According to the media, Kyle Rittenhouse was a white supremacist. According to the media, Kyle Rittenhouse was an active shooter. According to the media, Kyle Rittenhouse was a murderer.
In reality, he was none of these.
Kyle Rittenhouse was a 17-year-old young man who went to Kenosha, Wisconsin, in order to protect businesses and administer medical aid to those who needed it. He was chased down by Joseph Rosenbaum, a 36-year-old convicted child molester; he shot Rosenbaum when Rosenbaum grabbed for his gun. He was then chased down by Anthony Huber, 26, a man convicted of two felony counts of strangulation and suffering after pulling a knife on his brother and grandmother and choking his brother; Rittenhouse shot Huber when Huber tried to slam his skateboard into Rittenhouse's head. Finally, Gaige Grosskreutz, 27, a member of a radical Antifa offshoot, approached Rittenhouse with a pistol in his hand; Rittenhouse shot him in the biceps.
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All of this was on tape. It was verified by witness testimony and physical evidence.
Yet Rittenhouse was brought to trial anyway.
He was brought to trial because his case became the center of a political firestorm. In September 2020, Joe Biden featured Rittenhouse in an ad decrying then-President Donald Trump's supposed sympathy for white supremacists. Members of the left declared that Rittenhouse was a stand-in for American racism, despite the fact that all three of the people Rittenhouse shot were white. Even after the prosecution presented its case – a case so weak that the prosecution's own witnesses ended up supporting Rittenhouse's self-defense case – members of the media continued to maintain that an exoneration for Rittenhouse would be yet another stain on America's racial record.
Meanwhile, last week, we learned that the Department of Justice had indicted one Igor Danchenko, a Russia analyst who worked with Christopher Steele on the infamous Steele dossier – a collection of bizarre misinformation about Trump treated as blockbuster material by the media. Danchenko, it is alleged, concealed that one of his informational sources was a Democratic Party operative close with the Clinton family. This means that Steele, at the behest of Hillary Clinton's hired guns at Fusion GPS, gathered false information from Clinton allies, and laundered it into a report – and then Clinton's team handed the Steele report over to the FBI, which promptly used it as the basis for a FISA warrant against Carter Page, a member of the Trump campaign. The Clinton campaign then used the FBI investigation of Team Trump as a campaign point.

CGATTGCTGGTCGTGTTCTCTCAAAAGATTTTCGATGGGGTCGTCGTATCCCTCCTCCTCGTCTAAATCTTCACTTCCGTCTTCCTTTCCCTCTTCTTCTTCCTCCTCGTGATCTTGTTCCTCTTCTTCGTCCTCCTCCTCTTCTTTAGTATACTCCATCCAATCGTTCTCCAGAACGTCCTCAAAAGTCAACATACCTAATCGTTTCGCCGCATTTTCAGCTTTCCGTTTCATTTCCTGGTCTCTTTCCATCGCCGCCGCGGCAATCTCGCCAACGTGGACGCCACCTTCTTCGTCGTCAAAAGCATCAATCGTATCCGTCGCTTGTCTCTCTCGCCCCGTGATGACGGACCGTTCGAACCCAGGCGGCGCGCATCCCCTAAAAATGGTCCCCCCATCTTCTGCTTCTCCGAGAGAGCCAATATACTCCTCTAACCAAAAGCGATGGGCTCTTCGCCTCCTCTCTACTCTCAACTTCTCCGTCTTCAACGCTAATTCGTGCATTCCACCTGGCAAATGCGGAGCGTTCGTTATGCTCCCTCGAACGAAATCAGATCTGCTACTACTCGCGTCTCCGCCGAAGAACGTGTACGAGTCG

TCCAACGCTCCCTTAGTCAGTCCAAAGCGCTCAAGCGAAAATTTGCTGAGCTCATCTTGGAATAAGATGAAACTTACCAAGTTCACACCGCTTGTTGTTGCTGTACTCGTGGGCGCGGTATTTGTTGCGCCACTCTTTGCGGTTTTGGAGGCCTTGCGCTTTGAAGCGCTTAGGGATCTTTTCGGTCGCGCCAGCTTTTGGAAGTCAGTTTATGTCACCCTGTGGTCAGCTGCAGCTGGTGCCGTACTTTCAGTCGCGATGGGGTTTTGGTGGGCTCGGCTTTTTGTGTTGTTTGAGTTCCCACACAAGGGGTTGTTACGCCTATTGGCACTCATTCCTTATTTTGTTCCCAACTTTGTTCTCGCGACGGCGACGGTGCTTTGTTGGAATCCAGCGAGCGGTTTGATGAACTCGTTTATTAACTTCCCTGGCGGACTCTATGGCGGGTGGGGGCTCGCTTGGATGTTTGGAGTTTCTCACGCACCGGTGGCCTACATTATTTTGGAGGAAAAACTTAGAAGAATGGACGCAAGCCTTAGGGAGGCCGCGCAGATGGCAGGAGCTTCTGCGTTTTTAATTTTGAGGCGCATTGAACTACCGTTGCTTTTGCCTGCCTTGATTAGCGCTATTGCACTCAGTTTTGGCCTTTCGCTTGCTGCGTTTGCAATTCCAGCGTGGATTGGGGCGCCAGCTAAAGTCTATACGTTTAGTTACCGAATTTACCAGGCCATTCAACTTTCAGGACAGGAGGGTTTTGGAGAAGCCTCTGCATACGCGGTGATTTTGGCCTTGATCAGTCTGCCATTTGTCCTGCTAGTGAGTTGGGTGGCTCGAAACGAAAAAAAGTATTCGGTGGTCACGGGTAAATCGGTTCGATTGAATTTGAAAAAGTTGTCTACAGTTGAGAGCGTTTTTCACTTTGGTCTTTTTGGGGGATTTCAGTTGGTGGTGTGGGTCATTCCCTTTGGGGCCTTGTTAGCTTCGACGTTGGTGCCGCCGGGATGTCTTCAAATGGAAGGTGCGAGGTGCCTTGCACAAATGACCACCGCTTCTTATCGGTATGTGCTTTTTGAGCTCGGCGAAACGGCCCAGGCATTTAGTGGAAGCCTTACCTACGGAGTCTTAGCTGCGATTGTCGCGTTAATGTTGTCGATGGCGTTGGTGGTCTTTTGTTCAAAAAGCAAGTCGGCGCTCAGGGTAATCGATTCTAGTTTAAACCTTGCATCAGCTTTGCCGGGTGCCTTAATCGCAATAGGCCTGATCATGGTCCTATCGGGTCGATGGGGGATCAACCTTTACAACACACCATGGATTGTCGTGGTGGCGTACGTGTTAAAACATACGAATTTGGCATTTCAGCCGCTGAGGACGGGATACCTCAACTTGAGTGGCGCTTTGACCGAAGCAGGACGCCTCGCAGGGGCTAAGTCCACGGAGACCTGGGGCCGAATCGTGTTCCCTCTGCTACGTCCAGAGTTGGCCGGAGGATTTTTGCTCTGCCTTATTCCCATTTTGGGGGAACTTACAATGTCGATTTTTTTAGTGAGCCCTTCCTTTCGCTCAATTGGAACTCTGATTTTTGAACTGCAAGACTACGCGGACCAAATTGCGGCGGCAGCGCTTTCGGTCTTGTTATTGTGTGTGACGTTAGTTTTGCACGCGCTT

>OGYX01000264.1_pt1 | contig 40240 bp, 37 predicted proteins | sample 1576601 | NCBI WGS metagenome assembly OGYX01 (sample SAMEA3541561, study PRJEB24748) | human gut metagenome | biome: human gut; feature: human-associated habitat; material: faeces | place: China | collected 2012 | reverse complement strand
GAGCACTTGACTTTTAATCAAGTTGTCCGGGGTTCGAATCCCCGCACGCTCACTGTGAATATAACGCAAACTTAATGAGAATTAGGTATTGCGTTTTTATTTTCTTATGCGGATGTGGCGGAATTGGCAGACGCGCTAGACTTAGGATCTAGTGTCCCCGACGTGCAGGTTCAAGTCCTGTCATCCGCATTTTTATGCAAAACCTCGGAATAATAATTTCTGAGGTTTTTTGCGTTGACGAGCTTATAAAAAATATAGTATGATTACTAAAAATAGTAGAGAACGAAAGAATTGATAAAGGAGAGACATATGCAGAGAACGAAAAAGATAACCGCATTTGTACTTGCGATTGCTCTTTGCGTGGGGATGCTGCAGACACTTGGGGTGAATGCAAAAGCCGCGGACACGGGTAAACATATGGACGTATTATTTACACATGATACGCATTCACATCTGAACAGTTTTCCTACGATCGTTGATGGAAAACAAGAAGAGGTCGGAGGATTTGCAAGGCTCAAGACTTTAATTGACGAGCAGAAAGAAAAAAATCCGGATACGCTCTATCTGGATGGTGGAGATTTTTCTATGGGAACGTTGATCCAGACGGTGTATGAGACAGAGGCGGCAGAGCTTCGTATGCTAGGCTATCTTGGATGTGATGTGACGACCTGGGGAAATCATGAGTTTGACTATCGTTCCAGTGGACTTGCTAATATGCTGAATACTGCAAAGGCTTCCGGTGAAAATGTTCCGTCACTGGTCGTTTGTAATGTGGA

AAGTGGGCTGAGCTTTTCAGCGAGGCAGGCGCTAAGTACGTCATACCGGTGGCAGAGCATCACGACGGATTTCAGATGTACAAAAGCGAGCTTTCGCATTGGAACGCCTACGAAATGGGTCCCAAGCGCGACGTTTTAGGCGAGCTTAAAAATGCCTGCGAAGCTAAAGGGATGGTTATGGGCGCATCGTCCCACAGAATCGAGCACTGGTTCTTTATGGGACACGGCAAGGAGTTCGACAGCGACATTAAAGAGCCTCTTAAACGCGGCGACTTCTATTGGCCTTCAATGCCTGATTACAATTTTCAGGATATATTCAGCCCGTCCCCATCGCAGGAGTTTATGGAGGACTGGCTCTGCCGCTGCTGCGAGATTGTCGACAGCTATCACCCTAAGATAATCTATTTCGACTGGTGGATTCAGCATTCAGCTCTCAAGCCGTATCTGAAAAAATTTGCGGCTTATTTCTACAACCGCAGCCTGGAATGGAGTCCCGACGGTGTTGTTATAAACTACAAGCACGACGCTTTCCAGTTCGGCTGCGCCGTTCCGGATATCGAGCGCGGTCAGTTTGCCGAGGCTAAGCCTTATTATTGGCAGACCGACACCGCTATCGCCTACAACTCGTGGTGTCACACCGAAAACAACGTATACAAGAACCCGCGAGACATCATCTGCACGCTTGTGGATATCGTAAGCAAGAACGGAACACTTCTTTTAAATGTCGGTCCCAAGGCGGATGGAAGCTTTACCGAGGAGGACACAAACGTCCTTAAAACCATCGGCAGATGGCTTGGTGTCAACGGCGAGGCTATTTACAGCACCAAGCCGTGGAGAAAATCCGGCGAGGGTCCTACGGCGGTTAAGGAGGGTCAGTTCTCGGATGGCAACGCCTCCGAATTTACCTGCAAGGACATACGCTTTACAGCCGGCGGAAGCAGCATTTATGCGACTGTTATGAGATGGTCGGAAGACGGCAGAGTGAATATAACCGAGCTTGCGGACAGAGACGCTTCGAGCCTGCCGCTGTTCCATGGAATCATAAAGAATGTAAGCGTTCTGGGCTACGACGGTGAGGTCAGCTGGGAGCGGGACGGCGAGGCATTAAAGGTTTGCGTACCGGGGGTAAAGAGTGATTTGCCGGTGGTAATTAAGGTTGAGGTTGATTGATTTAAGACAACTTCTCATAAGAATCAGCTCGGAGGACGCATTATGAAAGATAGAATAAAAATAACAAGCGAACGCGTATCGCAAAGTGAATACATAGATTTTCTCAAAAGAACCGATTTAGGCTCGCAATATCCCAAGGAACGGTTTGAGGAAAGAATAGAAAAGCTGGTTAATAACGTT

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The media, of course, went right along with all of this. When the Steele dossier went public, members of the media treated it as though it were verified and credible. As Bill Grueskin, former academic dean at Columbia Journalism School, writes, "some reporters simply didn't like or trust Mr. Trump and didn't want to appear to be on his side."
Jussie Smollett was not attacked by MAGA-hatted white thugs; the media treated his initial story with complete credulity. Christine Blasey Ford provided no supporting evidence for her allegations against Brett Kavanaugh; the media treated her as a groundbreaking heroine. The high schoolers of Covington Catholic did not mock a Native American man; the media treated them as evil white supremacists. Jacob Blake was not wrongfully shot by police; the media treated his shooting as a case of systemic police racism. No evidence was ever presented that Derek Chauvin killed George Floyd based on race; his case nonetheless became the point of the spear in our "national conversation" about racism.
How many facts will die at the hands of media-crafted narratives? As many as need to die in order to achieve political utopia for the left. As David Burge suggested years ago on Twitter, "Journalism is about covering important stories. With a pillow, until they stop moving."